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La Llorona, also known as the White Lady, is a modern legend and the ghost of a woman found in Mexican myths and stories. She cries for her lost children by the riverside at night and is said to cause misfortune to anyone who hears her wails. She is known to kidnap children and take them away, never to be seen again. There are many versions of her all around the world.

History

Once, in a small village in Mexico, there lived the most beautiful woman in the world. She was young, tall and slim with long and silky dark hair and sparkling eyes. Every man within Mexico's borders wanted to marry her, but she never had time to get to know any of them due to her having to work all day to feed her parents. Her father would always ask her the same thing her every time she arrived home from a long day working in the fields: "Oh, hija. Why can't you marry a handsome and rich man so that we can stabilize ourselves?" But the lady thought she'd never find a man who would ever compare to her beauty. 

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The flag of Mexico, the country that the legend of La Llorana originates from.

Until one day, a handsome stranger came riding into the village looking for shelter. The lady immediately fell in love with this stranger and, just like every man that came before him, so did the stranger. The beautiful woman married the handsome man the next morning to the delight of her parents, and for many years the couple was happily married. Eventually, the woman gave birth to two young boys who shared their mother's beauty and the man continued to love his wife unconditionally. He visited his family every evening and gave them expensive gifts and clothes to satisfy them. 

However, as years past, the age of the beautiful woman began to show. Her body was unable to produce more children for the man and her bones turned weak and brittle. Her wrinkles covered her whole face and her cheeks sagged low. Her eyes lost their natural sparkle and her silky hair turned dull and grey. Over time, the village men lost interest in her and began to seek others to romanticize with. The woman's husband turned away from his wife and began to have several affairs with other younger and prettier women. He became tired of her old age and spent all his days away from his home, much to the disappointment of his wife. Crying over the loss of her beauty, she would ask herself what she has done wrong.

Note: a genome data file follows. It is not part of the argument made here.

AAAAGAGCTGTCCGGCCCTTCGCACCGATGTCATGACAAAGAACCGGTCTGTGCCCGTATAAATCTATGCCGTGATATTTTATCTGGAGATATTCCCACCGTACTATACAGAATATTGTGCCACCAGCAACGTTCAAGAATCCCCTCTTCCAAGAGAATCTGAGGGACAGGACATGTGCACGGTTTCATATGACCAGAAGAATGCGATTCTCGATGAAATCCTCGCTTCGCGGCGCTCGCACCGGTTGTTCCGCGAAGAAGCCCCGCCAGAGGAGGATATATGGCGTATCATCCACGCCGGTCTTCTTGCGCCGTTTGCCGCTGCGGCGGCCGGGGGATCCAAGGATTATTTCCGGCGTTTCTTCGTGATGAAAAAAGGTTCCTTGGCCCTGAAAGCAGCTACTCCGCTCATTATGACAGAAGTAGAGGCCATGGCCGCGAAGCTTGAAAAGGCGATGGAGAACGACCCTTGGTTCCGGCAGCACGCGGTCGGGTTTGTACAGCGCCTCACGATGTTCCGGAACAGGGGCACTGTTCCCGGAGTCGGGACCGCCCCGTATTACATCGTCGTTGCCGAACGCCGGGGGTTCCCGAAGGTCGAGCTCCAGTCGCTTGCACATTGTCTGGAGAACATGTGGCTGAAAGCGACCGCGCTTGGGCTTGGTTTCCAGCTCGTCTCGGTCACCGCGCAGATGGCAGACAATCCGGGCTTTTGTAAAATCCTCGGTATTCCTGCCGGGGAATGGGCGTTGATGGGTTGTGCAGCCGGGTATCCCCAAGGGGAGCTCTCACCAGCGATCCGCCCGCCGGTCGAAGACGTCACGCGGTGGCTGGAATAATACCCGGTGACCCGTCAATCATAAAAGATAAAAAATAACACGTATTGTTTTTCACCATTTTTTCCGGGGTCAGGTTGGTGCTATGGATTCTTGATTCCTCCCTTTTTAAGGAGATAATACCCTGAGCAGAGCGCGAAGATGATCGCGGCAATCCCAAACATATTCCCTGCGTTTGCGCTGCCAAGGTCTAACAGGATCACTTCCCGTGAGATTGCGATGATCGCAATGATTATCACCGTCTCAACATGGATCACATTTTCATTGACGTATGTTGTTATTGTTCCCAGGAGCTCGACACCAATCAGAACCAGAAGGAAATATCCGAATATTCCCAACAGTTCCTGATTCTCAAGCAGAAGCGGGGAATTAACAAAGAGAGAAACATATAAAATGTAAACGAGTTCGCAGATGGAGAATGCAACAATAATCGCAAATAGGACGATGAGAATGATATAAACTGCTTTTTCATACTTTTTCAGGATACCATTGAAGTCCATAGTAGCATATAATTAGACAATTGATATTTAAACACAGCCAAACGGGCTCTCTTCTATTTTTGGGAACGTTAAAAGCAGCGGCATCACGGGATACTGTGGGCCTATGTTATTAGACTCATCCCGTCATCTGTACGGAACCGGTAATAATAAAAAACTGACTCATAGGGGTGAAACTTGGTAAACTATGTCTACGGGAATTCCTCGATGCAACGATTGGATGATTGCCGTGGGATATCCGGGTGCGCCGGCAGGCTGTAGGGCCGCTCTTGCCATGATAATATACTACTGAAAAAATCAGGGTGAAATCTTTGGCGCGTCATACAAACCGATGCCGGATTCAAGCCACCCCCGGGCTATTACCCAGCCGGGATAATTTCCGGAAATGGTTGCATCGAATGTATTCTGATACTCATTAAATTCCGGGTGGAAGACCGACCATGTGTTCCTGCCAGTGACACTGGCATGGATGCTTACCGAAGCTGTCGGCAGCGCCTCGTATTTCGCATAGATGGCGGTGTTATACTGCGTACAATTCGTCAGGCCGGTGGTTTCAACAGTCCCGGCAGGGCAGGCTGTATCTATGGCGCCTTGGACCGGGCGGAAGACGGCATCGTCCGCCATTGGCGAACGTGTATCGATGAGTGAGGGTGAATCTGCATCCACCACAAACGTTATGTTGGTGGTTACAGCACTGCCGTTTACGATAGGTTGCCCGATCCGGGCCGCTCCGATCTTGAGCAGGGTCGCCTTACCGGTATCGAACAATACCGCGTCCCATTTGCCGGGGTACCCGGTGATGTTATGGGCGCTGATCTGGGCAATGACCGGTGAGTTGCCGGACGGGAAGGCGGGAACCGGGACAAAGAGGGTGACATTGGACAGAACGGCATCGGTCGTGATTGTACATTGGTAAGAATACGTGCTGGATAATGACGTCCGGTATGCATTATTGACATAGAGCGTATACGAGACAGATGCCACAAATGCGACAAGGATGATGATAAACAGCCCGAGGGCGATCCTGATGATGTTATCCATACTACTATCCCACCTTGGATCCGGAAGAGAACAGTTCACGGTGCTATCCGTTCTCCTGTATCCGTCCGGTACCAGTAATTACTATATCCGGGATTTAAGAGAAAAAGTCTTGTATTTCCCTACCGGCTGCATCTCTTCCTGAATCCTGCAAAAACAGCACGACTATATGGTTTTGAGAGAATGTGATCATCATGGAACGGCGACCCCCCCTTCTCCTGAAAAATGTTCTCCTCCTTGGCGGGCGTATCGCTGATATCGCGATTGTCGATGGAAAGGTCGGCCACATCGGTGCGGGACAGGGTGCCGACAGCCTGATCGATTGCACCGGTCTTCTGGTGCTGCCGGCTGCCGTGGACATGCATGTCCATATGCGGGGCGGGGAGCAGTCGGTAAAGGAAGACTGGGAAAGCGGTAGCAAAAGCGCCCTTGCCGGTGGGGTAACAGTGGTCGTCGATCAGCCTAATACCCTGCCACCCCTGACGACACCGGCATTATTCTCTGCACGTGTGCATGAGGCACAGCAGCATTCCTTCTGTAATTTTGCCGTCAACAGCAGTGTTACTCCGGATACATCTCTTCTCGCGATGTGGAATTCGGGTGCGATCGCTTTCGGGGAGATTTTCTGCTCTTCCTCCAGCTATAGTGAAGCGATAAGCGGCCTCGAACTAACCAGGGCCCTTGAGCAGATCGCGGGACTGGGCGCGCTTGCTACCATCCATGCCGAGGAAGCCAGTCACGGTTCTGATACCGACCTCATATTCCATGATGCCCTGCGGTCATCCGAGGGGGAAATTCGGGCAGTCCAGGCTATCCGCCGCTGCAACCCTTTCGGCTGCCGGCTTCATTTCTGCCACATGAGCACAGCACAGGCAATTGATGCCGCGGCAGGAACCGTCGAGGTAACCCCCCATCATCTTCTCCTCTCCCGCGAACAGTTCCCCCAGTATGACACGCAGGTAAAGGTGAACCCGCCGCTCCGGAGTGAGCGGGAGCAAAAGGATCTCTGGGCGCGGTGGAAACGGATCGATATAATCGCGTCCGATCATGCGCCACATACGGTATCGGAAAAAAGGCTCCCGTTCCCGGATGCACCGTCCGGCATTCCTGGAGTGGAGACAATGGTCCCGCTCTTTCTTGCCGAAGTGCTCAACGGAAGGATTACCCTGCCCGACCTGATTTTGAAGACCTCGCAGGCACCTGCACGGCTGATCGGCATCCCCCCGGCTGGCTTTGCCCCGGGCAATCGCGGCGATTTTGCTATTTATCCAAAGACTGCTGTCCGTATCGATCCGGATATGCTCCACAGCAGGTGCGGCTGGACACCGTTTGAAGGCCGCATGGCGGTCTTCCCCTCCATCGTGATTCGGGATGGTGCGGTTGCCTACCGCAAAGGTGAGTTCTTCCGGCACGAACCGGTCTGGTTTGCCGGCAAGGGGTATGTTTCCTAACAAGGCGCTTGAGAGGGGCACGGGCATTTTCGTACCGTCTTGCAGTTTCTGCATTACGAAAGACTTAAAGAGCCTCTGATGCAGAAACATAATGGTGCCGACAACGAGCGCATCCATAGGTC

One day, the woman was walking with her two sons alongside the village river when the husband's carriage appeared next to them. The woman smiled, thinking her husband had come back to visit them and rushed her sons over to greet their father. But instead, the carriage door opened to reveal that the husband had remarried a younger woman without the wife's knowledge. He brought his new wife out of the carriage and took her for a walk along the river, totally ignoring the woman and his children. The woman shook with rage thinking about how he did this to her after all she'd done for him. In her anger, she threw her two sons into the river, hoping that she would never see them again. When she came to her senses a few seconds later, she realized the sin that she had committed and jumped into the river herself, hoping that her dead body would eventually meet her sons. To this day, La Llorana searches by the riverside for her sons and it is said that if you hear her wails and cries and do not help her, she will haunt you and your children and all your descendants and curse your family with bad luck for eternity. If you do help her, however, she will think you are one of her sons and take you away on the rush of the river, never to be seen again.  

Rick Riordan Presents

Paola Santiago and the Drowned Palace

Paola Santiago comes to suspect La Llorona in the disappearance of her best friend and seeks to prove it.

Trivia

  • La Llorona's name translates into 'The Weeping Woman'
  • La Llorona stories are common in areas with high populations of mountain lions, whose mating calls sound like women's screams. 
  • There is a film coming up that is to be produced about this woman. 
  • She is one of many 'white ladies' in modern myths around the globe. Another example of a white lady is 'The White Lady Of Balete Drive' in Tagalog mythology. The roots of the Filipino white lady may come from Mexico. 
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